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ALBANY, N.Y. — An upstate woman says Gov. Andrew Cuomo grabbed her face and kissed her on the cheek in a “highly sexual manner” while touring her storm-damaged home in 2017, adding to the growing number of misconduct claims against the embattled governor.
Sherry Vill, 55, said she was left rattled and afraid to come forward after the encounter in which Cuomo called her beautiful and twice kissed her aggressively on the cheeks during a visit to her home in Greece, a suburb of Rochester.
“I was being manhandled, especially because he was holding my face, and he was kissing my cheek again,” Vill said during a virtual news conference Monday with attorney Gloria Allred.
The married mother of three said she knows the “difference between an innocent gesture and a sexual one.”
“I never felt as uncomfortable as I did the day Gov. Cuomo came to my house,” she said. “His actions were very overly sexual, highly inappropriate and disrespectful to me and my family.”
Someone from Cuomo’s office left Vill a voicemail days after the encounter asking if she would attend an upcoming event in the area.
The invite made no mention of her husband or family.
“Only specifically me,” she said.
Vill never responded to the call and says she later received a letter from the governor that included a pair of photographs of him shaking her hand inside her home.
Allred showed off photos of the governor’s visit, including a still shot from video showing Cuomo leaning in for a kiss.
The high profile attorney said that while “technically if a person touches another person with the intent to touch that person, it is battery and a civil” crime, she and Vill are focused on cooperating with the independent investigation into Cuomo’s conduct being overseen by Attorney General James’ office.
Rita Glavin, an attorney representing the governor, issued a statement along with a link to photos from the same trip. Some of the shots show Cuomo holding and shaking hands as well as kissing another woman while clasping his hands around her face, which the governor has described as a customary greeting.
“During times of crisis, the governor has frequently sought to comfort New Yorkers with hugs and kisses,” Glavin said. “As I have said before, the governor has greeted both men and women with hugs, a kiss on the cheek, forehead or hand for the past forty years.”
Vill’s claim echoes several accusations made against the 63-year-old governor primarily by a series of staffers and former aides who say he made unwanted advances and inappropriate comments.
Lindsey Boylan, a one-time Cuomo adviser, sparked a firestorm of accusations last month when she published an essay detailing the governor’s alleged sordid behavior and claiming he tried to kiss her during a meeting in his Manhattan office.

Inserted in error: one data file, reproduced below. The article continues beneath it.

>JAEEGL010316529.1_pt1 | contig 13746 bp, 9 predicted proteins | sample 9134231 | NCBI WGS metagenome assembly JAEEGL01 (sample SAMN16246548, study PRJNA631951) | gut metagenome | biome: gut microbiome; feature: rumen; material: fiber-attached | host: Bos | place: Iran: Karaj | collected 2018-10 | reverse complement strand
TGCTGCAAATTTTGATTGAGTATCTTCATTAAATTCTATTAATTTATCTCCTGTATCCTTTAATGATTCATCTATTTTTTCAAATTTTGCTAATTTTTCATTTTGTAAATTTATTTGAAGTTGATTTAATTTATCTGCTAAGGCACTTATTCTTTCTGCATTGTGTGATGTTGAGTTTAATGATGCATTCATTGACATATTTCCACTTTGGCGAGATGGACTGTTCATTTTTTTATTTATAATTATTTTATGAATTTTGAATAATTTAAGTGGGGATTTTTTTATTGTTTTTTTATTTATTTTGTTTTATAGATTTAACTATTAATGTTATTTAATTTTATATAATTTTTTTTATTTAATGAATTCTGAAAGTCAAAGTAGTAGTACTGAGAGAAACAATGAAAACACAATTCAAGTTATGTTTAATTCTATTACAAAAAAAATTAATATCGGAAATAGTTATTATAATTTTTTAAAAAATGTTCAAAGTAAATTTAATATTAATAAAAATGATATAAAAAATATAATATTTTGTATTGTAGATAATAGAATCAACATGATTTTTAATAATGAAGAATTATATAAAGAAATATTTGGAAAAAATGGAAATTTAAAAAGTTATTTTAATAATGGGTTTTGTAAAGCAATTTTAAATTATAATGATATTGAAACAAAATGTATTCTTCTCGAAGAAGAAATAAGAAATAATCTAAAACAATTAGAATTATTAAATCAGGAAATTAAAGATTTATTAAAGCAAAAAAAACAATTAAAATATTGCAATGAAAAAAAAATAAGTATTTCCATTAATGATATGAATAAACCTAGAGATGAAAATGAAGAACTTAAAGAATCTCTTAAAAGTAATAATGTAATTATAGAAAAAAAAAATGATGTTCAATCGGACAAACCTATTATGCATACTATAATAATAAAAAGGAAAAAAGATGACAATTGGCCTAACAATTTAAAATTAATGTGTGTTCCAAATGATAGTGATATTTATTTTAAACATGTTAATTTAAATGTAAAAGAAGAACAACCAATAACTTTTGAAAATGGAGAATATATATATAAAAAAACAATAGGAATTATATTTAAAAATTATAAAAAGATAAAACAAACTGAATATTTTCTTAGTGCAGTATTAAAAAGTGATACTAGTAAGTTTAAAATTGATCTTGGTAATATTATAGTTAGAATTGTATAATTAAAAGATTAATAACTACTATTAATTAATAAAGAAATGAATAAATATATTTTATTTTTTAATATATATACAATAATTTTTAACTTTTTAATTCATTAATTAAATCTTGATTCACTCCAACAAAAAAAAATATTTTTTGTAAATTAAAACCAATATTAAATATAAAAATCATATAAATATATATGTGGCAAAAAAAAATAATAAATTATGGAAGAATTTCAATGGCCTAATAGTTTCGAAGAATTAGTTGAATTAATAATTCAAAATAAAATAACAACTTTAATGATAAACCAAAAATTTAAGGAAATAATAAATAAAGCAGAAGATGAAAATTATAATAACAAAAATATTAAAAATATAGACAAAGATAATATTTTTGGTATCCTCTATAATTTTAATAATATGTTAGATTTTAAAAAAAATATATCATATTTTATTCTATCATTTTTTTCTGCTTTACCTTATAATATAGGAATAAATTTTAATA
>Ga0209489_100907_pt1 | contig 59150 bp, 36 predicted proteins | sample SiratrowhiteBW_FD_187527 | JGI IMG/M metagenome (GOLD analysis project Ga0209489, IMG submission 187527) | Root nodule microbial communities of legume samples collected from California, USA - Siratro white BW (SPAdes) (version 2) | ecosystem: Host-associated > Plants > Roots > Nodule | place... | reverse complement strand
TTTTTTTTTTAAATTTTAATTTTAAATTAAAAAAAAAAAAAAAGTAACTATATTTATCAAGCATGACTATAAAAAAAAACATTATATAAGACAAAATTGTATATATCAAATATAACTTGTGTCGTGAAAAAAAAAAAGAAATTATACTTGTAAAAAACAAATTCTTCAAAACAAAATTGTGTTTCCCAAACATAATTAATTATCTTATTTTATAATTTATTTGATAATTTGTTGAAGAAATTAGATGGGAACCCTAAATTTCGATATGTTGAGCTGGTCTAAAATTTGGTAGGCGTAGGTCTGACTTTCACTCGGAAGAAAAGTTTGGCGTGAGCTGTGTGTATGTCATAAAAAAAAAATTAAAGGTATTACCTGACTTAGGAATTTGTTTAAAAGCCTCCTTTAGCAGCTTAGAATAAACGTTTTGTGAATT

One current staffer says the governor groped her late last year at the Executive Mansion in Albany.
Another woman, Anna Ruch, says Cuomo approached her at a 2019 wedding in the city and placed a hand on her back not long after being introduced at the reception.
The governor next placed his hands on either side of Ruch’s face and asked for a kiss, she said. A photo of the incident from the wedding shows Ruch with a look of dread upon her face as Cuomo cups her face in his hands.
In response, the governor has said that his “usual and customary way of greeting” involves kissing and hugging people and apologized if the behavior offended anyone.
“You can find hundreds of pictures of me making the same gesture with hundreds of people: women, men, children, et cetera,” Cuomo said during a briefing earlier this month. “You can go find hundreds of pictures of me kissing people, men, women. It is my usual and customary way of greeting.”
As the accusations mount, the governor has denied any wrongdoing. He now faces the outside probe being overseen by James’ office as well as an impeachment investigation taken up by the Assembly.
Cuomo has repeatedly said he never touched anyone inappropriately, but, in an apology dismissed by his accusers, acknowledged he acted in ways that made people feel uncomfortable.
Also mired in several other scandals and a federal probe related to the state’s handling of COVID deaths in nursing homes and other issues, he has resisted calls to step down coming from both sides of the aisle.
The state’s top Democrat, a national star during the early months of the pandemic, compared calls for his resignation to “cancel culture” and insinuated some of his accusers may have political motivations during a recent call with reporters.
Since then, the governor has refused to take questions about the allegations against him, citing the multiple ongoing probes.